This musing has been mulling over in my mind these last few weeks. On leaving The Acid Test the other week, one of the other audience members commented that they enjoyed the play but wished the characters had not sworn so much (personally I didn’t really notice the swearing). In last week’s The Stage, Ian Herbert in his column wrote an excellent piece on the over use of swearing in British plays. He also related how the American students thought that the worse swear word to be used on the English stage was “God”. (they were from the Bible belt of the US though)
Now I’m no prude, and the F and C word are a part of my vocabulary, and I’ve no desire to see others told how they should speak. However British playwriting does seem to be rather free with its use of expletives. This is sometimes necessary but as Ian Herbert rightly points out, the use of language to cause a frisson or dramatic moment is lost in a play where every other word is an expletive.
The current production of The Cherry Orchard on at the National is a case in point. Several critics have complained about the two swear words in it, but I thought they were an excellent dramatic device, totally in keeping with the character who said them and the fact that he was extremely peeved on each occasion.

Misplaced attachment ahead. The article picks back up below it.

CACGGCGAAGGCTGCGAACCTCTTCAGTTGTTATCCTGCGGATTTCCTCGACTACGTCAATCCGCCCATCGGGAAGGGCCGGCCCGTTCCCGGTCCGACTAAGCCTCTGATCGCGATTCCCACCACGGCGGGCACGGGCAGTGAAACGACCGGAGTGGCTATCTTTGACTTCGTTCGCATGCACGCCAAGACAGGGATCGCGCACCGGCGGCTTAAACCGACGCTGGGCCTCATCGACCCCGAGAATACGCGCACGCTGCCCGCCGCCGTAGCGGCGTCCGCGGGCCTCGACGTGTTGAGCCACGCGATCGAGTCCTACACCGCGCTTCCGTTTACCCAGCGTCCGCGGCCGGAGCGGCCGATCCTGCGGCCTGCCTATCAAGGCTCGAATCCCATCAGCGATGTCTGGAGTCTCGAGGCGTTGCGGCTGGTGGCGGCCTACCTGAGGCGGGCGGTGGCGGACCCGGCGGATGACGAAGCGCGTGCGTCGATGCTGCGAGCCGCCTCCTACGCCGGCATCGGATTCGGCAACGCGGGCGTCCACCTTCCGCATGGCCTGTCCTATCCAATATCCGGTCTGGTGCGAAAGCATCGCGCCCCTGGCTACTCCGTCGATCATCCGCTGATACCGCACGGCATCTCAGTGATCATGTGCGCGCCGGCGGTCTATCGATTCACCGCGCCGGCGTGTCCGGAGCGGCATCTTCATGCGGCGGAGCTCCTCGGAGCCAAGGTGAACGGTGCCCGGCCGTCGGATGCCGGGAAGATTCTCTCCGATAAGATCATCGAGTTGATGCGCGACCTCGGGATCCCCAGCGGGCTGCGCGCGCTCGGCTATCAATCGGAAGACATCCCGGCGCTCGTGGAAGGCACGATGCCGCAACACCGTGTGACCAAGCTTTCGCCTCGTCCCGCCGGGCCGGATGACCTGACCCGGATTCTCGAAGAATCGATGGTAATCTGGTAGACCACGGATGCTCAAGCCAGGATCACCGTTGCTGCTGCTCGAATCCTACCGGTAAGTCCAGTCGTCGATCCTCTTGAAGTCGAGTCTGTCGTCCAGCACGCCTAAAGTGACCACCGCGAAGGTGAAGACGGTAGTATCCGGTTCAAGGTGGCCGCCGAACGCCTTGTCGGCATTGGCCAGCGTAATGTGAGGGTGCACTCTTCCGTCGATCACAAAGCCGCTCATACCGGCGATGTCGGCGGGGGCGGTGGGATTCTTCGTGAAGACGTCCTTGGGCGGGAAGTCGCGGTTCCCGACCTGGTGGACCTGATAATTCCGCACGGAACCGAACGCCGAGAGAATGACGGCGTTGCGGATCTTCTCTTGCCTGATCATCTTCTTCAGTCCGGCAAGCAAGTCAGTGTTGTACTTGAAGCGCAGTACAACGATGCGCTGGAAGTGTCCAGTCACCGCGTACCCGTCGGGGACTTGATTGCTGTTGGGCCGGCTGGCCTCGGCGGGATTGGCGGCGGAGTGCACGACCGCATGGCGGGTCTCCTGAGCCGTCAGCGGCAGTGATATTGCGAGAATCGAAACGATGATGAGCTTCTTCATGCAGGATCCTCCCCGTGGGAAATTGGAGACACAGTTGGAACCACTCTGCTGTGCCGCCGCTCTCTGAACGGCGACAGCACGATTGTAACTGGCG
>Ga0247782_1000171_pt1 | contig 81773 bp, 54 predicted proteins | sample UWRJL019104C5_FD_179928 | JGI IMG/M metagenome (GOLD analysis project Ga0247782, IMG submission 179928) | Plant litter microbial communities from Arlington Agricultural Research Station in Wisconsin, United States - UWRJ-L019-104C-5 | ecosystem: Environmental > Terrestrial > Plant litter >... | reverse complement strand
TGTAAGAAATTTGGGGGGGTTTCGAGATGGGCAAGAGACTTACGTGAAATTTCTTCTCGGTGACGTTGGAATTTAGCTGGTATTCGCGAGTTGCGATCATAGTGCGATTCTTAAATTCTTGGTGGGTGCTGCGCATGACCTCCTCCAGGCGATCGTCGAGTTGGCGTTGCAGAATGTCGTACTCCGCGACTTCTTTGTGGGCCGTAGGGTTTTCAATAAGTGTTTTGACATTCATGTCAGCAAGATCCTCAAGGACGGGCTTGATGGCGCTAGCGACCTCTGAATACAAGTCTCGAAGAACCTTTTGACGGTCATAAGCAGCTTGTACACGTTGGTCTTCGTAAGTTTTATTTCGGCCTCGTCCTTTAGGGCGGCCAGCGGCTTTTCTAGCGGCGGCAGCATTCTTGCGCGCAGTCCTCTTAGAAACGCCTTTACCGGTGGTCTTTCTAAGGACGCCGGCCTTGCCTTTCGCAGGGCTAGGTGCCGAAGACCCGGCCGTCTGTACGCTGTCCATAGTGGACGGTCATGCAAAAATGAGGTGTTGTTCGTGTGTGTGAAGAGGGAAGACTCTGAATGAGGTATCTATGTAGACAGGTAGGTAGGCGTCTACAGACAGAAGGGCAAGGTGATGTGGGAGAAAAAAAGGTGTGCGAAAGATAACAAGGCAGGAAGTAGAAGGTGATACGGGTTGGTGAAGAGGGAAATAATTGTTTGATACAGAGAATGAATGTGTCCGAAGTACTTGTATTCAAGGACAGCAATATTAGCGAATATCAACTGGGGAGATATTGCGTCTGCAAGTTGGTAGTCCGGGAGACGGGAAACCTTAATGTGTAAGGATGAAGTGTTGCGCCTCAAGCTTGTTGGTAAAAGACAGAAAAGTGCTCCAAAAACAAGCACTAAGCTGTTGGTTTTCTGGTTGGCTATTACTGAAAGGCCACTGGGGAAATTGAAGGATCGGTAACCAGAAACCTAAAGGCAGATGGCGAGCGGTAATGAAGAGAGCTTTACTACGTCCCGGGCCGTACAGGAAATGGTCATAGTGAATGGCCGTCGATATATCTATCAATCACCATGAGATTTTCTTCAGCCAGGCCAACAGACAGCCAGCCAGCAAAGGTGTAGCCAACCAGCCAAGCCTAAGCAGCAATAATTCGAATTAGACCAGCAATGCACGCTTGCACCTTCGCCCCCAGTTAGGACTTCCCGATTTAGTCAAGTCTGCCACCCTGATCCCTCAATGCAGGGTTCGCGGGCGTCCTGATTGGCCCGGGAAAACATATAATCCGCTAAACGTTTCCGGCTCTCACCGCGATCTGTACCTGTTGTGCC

Many will argue that the use of swear words is simply a reflection of real life, but I’m aware of a great number of people who simply don’t swear. From all walks of life too.
As I’ve said before British Theatre has grown up since its “In Yer Face” period in the 90’s and modern dramatists seem to realise that swearing can have other dramatic effects than just shock, but I am surprised how much “fruity” language is still used in a manner that is over the top. There will be some that say this is irrelevant, but I can assure you that it alienates a large number of theatre goers, and even to avid theatre goers like myself, I do feel a certain frustration when all I read or see in a play is lots of swearing, when I can see no real reason for it.
The clip below contains swearing: but I think it’s applicable (and funny!)